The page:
Wednesday , February 21 2024
How to lose your house, your license and your death certificate - all in one easy article.

Yet More News You Can Abuse

If Only Children in Danger and Sex Offenders Were so Monitored

Milwaukee, Wisconsin homeowner, 62-year-old Peter Tubic, was assessed new fees month after month by the city Department of Neighborhood Services who regularly sent an inspector out to see if Tubic had removed his inoperable, untagged vehicle from his driveway.

Suffering with numerous physical and mental health problems and on disability, Tubic is his mother’s caregiver. He also cared for his father until he died. At their mother’s request, Tubic’s brother, Jovon, urged Tubic to get rid of the vehicle.

Code enforcement manager, Ronald Roberts, is concerned about Tubic’s neighbors, even though no neighbors have complained. (I was a Wichita, Kansas resident during the many years code enforcement officer, Dennis Rader, was hard at work, both on and off the job, so I’m not a huge fan.)

Tubic’s 2004 fine started out at $50, but because of interest and penalties, he now owes $2,645. He hasn’t paid or contested the fine, so the city is foreclosing on his $245,000 home.

Does anyone else smell a rat? Me thinks Jovon and Ronald have been watching too many late-night infomercials about getting into real estate with minimal investment.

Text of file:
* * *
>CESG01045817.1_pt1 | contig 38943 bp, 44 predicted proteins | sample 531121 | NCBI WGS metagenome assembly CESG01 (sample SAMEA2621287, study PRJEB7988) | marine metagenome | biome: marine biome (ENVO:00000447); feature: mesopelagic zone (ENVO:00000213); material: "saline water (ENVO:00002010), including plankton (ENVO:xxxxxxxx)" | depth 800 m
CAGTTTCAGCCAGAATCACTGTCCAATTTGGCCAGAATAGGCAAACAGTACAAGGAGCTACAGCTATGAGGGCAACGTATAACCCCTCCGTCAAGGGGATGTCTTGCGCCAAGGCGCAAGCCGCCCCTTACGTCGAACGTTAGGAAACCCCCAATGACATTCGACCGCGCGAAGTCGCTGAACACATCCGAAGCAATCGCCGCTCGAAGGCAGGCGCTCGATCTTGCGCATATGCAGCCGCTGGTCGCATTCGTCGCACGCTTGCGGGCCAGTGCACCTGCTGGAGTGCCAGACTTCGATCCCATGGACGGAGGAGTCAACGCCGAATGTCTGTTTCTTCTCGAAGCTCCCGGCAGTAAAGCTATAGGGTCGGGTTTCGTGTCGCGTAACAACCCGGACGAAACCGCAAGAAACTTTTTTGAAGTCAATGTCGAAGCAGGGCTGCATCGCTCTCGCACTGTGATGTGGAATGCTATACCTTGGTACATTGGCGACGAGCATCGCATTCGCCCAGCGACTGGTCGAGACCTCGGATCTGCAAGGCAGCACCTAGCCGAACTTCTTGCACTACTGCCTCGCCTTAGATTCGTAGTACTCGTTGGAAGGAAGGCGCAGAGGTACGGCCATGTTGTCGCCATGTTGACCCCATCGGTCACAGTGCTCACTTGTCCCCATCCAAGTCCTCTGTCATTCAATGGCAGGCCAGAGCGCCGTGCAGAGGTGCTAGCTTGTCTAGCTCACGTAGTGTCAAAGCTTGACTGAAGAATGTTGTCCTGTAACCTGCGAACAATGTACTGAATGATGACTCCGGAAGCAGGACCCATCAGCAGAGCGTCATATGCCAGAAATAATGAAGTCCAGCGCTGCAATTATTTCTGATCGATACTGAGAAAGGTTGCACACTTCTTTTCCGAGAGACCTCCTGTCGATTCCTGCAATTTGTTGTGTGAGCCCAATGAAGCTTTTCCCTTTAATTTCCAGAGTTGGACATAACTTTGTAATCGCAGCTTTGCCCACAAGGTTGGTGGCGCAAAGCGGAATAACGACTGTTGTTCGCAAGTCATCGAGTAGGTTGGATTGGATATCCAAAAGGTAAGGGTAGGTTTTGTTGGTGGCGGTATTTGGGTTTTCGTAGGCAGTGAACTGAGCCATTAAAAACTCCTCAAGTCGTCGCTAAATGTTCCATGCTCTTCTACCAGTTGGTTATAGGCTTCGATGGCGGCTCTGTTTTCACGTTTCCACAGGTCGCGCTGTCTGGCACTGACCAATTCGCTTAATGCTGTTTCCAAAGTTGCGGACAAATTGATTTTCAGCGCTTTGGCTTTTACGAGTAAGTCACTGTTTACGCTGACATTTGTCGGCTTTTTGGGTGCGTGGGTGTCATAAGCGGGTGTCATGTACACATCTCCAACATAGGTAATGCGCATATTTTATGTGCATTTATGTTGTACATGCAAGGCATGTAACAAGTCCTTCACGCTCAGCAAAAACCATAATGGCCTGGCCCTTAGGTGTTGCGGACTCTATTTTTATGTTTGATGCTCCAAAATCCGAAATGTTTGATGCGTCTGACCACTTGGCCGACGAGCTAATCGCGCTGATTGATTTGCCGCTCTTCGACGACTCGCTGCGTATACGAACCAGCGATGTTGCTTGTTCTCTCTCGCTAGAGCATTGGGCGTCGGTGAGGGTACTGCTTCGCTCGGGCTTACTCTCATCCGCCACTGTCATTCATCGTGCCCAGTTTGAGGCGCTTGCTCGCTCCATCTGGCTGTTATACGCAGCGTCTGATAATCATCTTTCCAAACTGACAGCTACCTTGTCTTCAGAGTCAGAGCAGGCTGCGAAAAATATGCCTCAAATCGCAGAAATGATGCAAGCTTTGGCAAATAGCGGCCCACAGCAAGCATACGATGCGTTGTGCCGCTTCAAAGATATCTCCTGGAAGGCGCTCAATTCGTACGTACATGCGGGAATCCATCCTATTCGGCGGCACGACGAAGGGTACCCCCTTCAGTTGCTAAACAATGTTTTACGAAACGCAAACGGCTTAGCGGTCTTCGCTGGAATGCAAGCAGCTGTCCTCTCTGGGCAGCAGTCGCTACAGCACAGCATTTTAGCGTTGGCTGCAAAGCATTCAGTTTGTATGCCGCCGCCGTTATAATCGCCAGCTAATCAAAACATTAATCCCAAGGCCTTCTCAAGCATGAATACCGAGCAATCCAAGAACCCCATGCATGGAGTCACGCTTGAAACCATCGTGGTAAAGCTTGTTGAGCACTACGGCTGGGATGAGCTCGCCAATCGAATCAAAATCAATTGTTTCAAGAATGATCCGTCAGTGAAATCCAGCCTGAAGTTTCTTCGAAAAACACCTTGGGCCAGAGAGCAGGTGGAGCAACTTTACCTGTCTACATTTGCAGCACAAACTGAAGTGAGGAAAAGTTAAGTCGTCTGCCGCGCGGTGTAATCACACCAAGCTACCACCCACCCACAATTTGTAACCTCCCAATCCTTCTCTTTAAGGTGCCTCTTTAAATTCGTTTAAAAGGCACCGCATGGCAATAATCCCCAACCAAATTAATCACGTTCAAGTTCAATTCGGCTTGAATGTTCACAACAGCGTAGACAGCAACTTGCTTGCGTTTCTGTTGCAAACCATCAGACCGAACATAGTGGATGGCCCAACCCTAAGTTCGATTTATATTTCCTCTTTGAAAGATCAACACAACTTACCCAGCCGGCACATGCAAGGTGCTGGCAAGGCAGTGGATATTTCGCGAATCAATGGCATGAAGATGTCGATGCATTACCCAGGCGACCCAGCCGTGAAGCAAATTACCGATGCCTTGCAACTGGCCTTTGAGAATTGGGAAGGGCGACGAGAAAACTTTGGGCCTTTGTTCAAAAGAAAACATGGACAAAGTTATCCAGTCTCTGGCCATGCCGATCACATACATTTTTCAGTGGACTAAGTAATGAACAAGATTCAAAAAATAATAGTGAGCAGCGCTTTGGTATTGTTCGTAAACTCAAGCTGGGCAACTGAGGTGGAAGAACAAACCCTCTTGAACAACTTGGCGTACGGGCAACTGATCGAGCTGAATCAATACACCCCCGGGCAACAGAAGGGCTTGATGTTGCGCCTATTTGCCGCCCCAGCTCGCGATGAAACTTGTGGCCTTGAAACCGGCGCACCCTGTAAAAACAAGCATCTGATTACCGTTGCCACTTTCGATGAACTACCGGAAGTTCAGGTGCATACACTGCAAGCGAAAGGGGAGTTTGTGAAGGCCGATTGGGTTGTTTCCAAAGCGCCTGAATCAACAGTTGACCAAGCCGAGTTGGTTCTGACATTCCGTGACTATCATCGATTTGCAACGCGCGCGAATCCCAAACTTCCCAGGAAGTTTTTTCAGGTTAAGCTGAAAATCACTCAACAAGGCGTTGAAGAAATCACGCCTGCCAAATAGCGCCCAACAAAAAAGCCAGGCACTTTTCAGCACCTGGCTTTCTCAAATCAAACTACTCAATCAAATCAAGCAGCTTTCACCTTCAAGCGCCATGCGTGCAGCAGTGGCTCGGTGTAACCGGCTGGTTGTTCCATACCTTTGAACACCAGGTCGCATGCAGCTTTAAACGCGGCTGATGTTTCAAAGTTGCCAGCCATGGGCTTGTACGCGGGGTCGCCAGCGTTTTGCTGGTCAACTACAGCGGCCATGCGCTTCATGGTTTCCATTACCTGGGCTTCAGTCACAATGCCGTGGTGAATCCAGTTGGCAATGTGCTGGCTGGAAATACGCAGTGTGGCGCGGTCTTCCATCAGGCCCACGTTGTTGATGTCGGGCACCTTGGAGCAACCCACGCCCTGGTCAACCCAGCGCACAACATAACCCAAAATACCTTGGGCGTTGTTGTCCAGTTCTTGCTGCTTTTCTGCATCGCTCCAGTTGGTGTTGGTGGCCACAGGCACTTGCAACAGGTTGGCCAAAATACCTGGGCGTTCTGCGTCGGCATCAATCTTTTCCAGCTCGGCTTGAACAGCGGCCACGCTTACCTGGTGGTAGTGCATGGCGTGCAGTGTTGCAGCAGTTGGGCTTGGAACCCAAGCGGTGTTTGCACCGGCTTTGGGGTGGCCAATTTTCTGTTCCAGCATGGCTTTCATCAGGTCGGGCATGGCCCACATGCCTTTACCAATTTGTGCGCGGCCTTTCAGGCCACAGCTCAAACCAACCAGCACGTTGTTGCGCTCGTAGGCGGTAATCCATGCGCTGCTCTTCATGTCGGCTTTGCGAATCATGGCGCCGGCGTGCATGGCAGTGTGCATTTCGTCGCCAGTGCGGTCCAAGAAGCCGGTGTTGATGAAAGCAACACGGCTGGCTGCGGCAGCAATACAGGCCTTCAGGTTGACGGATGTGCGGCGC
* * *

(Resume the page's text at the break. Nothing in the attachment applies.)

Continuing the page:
I’m Not as Think as You Drunk I am

Stanley Kobierowski , a 34-year-old Rhode Islander, may have set the state’s record for being the most drunk without dying. He was arrested after crashing into a road sign. His blood alcohol level was .491, six times the legal limit of .08. He has pleaded not guilty.

A local neurologist might have been (but wasn’t) overheard at Kobierowski’s hearing, saying Kobierowski’s I.Q. was about the same as his blood alcohol level, thus he was so stupid he didn’t even know how to die.

I’m Not as Dead as You Think I am

Thirty-two years ago, Woodward, Oklahoma resident and funeral director, Darrell Johnson, rented a cabin from the Sleepy Hollow resort in Colorado. He and his family arrived at the cabin on July 30th, 1976. The following day, a violent flood swept the resort away, and Johnson was thought to have been one of the 144 victims of the Big Thompson Canyon Flood.

The Johnson family wasn’t there when the flood hit because Darrell found the accommodation lacking. He took his family and left the cabin on the morning of the 31st, after only one night.

Johnson recalls, “At the time I wondered why I was so unlucky to get such a bad cabin. Now I realize how lucky I was to get that cabin. That’s what got us out of there,” he said.

No word yet on why the rest of his family wasn’t also thought to have died.

About Diana Hartman

Diana is a USMC (ret.) spouse, mother of three and a Wichita, Kansas native. She is back in the United States after 10 years in Germany. She is a contributing author to Holiday Writes. She hates liver & motivational speakers. She loves science & naps.

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